Tokens can be used to substitute of one data element, for instance the credit card number but what happens when an enterprise has a lot of data that is complex and used to analyze data?
Data masking — also known as static data maskingis a technique used to swap sensitive data sets by masking copies, while preserving the overall value of a database. “A “mask” mask is an effective way of hiding information, for example, shifting values within a salary column and replacing actual names for names randomly pulled from a book of phone numbers, or changing the birth date of someone to be a few days away from the actual value. This way the true data is hidden, but the masking copy has sufficient resemblance to the original data that it continues to produce significant results.
Data masking and tokenization substitute sensitive data with an equivalent, thus removing sensitive data completely, which can eliminate the requirement for security in databases entirely.
Security tools for databases are offered by the database providers as well as third-party security vendors and can be found within open-source distributions. However, with security software for databases the old adage “you are paying for what you get” applies. Log data scanners and vulnerability scanners mining tools are usually cheap, and sometimes free. However, they are typically lacking the full range of functions and features and offer a poor customer experience and can’t allow for the customization required by most firms. Security monitoring for activity is extremely complex security tasks that require the most effective tools developed by security specialists from third-party companies. There are better tools available out of the box capabilities, however at a significant cost.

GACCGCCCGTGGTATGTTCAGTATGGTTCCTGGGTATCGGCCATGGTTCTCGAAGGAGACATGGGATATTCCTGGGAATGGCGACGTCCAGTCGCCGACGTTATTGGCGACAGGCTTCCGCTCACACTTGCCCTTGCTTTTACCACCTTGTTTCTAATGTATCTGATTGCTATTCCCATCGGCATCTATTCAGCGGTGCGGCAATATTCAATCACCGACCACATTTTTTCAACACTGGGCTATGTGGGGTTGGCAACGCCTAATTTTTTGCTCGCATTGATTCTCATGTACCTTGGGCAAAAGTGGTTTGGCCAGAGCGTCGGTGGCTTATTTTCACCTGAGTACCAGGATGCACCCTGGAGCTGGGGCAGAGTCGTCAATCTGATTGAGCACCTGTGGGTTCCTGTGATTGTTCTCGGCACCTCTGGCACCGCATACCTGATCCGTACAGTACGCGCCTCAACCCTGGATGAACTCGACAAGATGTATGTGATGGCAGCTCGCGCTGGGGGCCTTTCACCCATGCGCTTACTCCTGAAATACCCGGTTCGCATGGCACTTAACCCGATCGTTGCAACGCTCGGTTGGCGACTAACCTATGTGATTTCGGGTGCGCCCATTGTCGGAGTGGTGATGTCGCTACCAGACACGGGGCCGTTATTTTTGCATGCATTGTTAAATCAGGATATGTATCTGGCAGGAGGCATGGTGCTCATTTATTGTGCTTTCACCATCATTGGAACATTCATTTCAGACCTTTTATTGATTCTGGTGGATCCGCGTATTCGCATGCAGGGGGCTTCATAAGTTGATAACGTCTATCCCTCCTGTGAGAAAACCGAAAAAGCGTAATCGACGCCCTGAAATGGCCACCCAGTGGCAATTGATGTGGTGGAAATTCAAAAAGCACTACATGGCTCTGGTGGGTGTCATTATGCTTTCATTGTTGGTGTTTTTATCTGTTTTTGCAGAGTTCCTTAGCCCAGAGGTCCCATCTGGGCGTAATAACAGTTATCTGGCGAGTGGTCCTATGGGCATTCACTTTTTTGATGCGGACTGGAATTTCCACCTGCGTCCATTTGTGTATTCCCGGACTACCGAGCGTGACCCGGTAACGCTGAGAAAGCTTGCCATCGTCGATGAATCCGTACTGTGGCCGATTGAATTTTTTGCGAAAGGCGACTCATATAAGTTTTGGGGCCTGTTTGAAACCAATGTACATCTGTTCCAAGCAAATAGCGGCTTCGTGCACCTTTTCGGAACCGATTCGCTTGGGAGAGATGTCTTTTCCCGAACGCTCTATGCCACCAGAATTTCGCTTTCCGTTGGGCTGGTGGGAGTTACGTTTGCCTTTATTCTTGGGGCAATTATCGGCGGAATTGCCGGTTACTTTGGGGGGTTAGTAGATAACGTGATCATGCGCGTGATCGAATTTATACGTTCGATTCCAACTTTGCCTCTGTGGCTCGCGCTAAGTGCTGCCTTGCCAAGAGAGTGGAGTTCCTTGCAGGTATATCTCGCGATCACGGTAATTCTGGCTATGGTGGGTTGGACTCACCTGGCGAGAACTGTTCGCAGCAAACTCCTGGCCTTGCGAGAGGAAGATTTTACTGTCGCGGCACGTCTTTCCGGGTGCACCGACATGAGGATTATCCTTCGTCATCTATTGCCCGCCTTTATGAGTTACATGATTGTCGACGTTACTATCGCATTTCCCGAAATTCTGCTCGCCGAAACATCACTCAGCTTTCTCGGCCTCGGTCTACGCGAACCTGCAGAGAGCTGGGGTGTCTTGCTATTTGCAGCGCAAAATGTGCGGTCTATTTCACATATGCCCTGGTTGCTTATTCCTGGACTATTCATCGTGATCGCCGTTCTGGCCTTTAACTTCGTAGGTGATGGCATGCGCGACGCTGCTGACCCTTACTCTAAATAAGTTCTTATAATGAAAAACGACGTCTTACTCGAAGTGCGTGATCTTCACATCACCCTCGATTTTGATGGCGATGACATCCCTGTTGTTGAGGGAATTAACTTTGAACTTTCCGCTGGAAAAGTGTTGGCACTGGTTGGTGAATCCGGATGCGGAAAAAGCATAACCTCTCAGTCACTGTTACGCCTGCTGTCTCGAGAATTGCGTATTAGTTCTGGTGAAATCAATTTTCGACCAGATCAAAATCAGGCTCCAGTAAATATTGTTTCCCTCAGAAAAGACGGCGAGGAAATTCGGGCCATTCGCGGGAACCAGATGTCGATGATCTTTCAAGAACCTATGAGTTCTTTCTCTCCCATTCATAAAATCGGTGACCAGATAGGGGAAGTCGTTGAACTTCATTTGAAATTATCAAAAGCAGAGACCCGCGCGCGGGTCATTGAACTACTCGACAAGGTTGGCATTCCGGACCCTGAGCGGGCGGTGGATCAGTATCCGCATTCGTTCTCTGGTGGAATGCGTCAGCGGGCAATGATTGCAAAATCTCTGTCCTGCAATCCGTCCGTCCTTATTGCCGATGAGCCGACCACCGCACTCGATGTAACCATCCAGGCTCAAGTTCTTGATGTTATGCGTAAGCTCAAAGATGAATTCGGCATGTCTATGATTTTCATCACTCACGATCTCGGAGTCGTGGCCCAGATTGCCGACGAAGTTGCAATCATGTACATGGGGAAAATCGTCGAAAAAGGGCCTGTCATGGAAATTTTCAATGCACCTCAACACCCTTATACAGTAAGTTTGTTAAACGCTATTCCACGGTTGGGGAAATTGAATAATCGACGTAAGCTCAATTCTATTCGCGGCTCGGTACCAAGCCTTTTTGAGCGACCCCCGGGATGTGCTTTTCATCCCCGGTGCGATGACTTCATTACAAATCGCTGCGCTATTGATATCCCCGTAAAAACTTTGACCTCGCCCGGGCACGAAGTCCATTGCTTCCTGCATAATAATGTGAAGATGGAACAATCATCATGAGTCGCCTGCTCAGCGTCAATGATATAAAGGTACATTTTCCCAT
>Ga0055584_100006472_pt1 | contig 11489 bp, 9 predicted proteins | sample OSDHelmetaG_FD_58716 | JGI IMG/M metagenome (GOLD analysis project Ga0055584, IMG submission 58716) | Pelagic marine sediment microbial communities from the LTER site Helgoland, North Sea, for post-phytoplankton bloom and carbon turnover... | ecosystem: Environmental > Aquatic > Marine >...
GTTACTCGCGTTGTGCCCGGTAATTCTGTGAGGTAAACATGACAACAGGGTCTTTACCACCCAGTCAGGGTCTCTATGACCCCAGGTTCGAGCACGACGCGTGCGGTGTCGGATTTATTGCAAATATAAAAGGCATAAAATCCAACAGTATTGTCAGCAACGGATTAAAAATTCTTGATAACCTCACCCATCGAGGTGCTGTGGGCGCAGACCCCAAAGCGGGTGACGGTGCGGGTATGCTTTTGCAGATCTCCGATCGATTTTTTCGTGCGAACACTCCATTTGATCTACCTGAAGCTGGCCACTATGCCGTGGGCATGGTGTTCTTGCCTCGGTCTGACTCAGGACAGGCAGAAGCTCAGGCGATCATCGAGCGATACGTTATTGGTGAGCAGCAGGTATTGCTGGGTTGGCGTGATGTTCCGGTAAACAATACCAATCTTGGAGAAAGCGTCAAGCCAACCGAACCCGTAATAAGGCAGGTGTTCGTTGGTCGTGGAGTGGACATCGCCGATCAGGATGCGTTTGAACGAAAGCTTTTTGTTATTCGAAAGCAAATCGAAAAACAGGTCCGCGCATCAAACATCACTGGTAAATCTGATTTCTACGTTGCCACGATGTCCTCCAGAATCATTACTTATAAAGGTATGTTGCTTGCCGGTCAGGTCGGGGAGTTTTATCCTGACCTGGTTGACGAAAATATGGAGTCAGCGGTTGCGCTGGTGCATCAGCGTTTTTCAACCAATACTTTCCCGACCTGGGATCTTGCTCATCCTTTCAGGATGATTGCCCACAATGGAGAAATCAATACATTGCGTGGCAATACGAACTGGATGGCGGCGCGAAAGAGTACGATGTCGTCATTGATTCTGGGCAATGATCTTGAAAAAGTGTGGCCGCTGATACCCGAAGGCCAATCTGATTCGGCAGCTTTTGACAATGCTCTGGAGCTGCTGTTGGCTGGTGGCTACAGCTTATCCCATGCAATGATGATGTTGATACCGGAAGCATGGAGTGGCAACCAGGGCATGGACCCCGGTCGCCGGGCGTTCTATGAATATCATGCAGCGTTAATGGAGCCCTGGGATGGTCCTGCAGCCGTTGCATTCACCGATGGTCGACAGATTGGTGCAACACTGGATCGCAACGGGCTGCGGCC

Support and training
Since these database security tools incorporate the security and compliance expertise in the policies that are already built and procedures, they reduce the load on the security and operations teams, so that organizations do not have to worry about creating rules from beginning from scratch. However, each kind of security software for databases -either software or platform is complex enough for implementation and management that some training is necessary.
In all instances, third-party providers of these security software tools offer trainingthat is typically included into the price of purchase. In the majority of cases, a period of two to five days are enough to become familiar using the platform. Although these platforms require regular maintenance and management they can be managed by staff in-house with no need to hire a experienced, dedicated support staff.